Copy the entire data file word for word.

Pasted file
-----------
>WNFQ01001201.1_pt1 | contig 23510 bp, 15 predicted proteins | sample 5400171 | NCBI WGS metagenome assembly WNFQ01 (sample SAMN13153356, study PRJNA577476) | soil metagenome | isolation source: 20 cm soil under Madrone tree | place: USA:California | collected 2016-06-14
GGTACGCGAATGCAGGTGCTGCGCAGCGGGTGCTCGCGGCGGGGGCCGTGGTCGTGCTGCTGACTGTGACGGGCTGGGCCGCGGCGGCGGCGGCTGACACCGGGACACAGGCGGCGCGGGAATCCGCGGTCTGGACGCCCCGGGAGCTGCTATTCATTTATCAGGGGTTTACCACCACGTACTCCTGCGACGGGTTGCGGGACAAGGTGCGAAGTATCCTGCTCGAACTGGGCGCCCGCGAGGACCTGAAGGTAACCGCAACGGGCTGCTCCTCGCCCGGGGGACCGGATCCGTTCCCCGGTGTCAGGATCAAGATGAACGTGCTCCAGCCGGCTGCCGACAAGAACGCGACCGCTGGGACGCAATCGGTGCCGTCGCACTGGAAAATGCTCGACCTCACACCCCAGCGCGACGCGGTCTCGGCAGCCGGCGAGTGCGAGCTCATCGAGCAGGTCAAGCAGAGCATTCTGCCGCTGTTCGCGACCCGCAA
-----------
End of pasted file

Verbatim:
>WNFQ01001201.1_pt1 | contig 23510 bp, 15 predicted proteins | sample 5400171 | NCBI WGS metagenome assembly WNFQ01 (sample SAMN13153356, study PRJNA577476) | soil metagenome | isolation source: 20 cm soil under Madrone tree | place: USA:California | collected 2016-06-14
GGTACGCGAATGCAGGTGCTGCGCAGCGGGTGCTCGCGGCGGGGGCCGTGGTCGTGCTGCTGACTGTGACGGGCTGGGCCGCGGCGGCGGCGGCTGACACCGGGACACAGGCGGCGCGGGAATCCGCGGTCTGGACGCCCCGGGAGCTGCTATTCATTTATCAGGGGTTTACCACCACGTACTCCTGCGACGGGTTGCGGGACAAGGTGCGAAGTATCCTGCTCGAACTGGGCGCCCGCGAGGACCTGAAGGTAACCGCAACGGGCTGCTCCTCGCCCGGGGGACCGGATCCGTTCCCCGGTGTCAGGATCAAGATGAACGTGCTCCAGCCGGCTGCCGACAAGAACGCGACCGCTGGGACGCAATCGGTGCCGTCGCACTGGAAAATGCTCGACCTCACACCCCAGCGCGACGCGGTCTCGGCAGCCGGCGAGTGCGAGCTCATCGAGCAGGTCAAGCAGAGCATTCTGCCGCTGTTCGCGACCCGCAA